Even though it seemed unlikely that they could have had survived the collision, the buckyballs had not disintegrated. And their existence indicated that life may indeed have been "seeded" on this planet by objects from elsewhere, i.e. by panspermia.
Arrangements of carbon atoms in a shape resembling a geodesic dome constitute buckyballs--named after R. Buckminster Fuller, the architectural designer of such domes.
An April 14, 1996 AUFORA News Update revealed that on April 12, 1996, a report was released by United States scientists which provided support for the panspermia theory. It dealt with a site not far from Sudbury, Ontario, created by an impact from something the size of Mt. Everest.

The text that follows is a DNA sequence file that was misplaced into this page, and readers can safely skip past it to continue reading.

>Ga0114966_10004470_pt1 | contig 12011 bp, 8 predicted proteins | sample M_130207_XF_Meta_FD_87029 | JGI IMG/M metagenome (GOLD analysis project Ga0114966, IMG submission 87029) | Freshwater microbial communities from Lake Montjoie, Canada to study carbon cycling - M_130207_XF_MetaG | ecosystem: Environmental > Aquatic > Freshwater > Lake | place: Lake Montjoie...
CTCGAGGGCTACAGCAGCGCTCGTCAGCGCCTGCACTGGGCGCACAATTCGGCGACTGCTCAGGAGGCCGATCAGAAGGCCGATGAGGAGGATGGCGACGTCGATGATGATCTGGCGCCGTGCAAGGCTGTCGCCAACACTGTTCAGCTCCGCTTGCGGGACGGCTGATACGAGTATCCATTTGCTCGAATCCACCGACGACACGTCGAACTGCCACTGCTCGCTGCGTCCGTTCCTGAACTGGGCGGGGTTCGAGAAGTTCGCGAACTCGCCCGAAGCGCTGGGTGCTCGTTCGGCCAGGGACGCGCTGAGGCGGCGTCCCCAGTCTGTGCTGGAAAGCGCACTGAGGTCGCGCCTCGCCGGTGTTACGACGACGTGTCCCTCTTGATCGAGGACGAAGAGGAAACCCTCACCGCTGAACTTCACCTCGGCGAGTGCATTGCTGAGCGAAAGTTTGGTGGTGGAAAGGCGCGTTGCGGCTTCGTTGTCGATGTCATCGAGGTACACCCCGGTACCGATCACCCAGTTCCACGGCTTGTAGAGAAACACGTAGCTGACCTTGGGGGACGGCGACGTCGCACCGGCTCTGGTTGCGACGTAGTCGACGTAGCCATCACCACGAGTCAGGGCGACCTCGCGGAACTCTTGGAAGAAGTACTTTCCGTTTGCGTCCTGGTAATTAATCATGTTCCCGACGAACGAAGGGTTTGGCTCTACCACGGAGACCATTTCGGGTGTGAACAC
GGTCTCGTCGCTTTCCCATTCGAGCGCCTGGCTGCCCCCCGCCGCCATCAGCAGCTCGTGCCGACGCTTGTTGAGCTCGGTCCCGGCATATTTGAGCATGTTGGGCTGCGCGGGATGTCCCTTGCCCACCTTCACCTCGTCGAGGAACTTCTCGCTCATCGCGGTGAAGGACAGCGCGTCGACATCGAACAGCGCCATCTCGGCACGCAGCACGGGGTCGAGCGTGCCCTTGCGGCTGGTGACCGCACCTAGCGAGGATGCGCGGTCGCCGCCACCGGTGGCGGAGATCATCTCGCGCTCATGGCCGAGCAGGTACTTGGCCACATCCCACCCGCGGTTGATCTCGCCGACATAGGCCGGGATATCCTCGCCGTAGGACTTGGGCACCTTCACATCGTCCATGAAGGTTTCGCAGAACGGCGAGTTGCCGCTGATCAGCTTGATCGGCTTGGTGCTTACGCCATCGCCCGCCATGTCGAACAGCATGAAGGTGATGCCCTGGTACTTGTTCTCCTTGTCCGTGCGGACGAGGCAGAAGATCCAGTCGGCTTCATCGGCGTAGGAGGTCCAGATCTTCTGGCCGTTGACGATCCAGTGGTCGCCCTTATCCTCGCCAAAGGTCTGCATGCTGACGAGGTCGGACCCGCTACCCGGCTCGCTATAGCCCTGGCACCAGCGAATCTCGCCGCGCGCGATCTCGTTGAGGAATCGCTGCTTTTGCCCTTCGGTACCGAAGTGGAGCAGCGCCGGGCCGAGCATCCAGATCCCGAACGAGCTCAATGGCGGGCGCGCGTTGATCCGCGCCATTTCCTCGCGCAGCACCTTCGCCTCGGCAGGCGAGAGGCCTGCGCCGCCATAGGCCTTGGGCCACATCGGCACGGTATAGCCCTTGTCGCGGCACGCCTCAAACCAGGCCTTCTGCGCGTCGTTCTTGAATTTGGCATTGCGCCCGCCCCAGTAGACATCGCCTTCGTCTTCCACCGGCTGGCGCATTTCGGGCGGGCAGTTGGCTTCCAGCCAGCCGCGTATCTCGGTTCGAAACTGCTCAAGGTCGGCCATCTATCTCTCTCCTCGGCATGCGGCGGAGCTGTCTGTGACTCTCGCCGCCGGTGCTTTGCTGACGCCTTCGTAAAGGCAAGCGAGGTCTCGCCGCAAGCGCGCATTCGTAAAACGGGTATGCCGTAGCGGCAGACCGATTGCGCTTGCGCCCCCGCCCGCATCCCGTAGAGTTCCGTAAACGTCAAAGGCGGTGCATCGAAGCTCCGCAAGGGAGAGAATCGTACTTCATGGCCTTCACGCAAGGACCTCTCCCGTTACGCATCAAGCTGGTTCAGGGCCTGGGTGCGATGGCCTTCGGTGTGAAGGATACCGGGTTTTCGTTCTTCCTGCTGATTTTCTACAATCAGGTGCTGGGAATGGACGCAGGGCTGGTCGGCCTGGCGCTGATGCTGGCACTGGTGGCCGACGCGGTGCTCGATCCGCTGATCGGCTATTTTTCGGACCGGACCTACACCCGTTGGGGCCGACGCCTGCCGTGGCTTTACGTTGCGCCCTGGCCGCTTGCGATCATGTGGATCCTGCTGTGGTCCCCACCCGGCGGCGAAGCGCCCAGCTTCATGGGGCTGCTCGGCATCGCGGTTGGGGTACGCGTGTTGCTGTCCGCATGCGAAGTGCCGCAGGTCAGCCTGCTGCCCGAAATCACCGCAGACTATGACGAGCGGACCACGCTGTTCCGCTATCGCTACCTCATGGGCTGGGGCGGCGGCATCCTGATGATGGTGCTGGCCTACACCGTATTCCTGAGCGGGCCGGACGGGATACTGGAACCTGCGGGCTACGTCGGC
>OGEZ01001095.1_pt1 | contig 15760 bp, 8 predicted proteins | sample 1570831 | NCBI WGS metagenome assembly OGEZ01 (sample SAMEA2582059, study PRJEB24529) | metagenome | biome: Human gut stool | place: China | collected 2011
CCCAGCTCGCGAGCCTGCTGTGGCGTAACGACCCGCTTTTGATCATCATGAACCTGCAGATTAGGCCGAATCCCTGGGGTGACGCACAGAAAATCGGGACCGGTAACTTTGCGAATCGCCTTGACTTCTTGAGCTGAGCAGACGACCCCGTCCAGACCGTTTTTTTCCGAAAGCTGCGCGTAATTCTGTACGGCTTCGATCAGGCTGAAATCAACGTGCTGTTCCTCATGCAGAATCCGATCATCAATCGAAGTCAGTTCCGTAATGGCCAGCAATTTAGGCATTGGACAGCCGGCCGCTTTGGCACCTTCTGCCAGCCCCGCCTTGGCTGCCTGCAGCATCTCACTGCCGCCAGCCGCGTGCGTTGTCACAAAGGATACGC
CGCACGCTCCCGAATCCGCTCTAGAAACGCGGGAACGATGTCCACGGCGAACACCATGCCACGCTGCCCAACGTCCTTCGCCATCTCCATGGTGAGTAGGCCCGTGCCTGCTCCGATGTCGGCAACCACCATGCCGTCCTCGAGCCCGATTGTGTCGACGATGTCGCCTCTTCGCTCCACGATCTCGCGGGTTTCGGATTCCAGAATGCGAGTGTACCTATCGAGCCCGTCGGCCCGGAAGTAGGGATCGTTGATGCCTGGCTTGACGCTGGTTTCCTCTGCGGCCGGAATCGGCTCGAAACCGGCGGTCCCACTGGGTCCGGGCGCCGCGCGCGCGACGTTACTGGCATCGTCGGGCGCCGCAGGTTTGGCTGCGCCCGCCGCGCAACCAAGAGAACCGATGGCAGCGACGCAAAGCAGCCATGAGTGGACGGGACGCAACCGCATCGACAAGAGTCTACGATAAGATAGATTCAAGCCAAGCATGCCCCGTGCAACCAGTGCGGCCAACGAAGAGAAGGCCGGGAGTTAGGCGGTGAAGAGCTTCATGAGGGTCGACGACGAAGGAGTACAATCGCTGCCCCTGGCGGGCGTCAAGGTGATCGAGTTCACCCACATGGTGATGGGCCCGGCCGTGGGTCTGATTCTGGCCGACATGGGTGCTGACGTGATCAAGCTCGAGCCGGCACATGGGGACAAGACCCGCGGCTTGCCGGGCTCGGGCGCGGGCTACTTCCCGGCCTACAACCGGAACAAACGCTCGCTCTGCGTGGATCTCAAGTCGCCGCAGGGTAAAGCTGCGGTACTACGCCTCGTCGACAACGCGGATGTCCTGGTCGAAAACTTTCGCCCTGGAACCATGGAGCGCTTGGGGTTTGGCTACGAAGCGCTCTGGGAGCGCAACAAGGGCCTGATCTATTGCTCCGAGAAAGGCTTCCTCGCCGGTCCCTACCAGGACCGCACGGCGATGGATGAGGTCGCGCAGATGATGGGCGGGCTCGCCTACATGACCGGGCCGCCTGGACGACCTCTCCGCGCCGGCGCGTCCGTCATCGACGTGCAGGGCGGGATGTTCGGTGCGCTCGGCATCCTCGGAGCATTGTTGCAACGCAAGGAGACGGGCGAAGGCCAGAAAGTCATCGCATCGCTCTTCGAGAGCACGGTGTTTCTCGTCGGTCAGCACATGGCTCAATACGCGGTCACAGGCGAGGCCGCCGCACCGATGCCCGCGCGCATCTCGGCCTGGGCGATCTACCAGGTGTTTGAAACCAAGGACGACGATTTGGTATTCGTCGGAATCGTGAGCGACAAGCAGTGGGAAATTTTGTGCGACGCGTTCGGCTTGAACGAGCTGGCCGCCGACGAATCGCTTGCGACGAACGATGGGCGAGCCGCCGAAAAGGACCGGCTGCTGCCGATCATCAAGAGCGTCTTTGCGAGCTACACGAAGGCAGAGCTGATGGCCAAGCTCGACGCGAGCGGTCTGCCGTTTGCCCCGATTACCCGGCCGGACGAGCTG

The 1.85 billion-year-old, 60-by-27 kilometer crater was searched for buckyballs. By then analyzing helium isotopes from within these forms, scientists ascertained the objects were not from Earth.
Until now, the general run of thought was that carbon-based molecules could not survive such a collision. However, Robert Poreda--one of the writers of the scientific report--said, "If a meteorite or comet can deliver intact carbon molecules to the Earth's surface, it is likely that other organic compounds can survive the impact."
And thus, celestial objects may have provided the planet with what it would have lacked otherwise--and helped create life.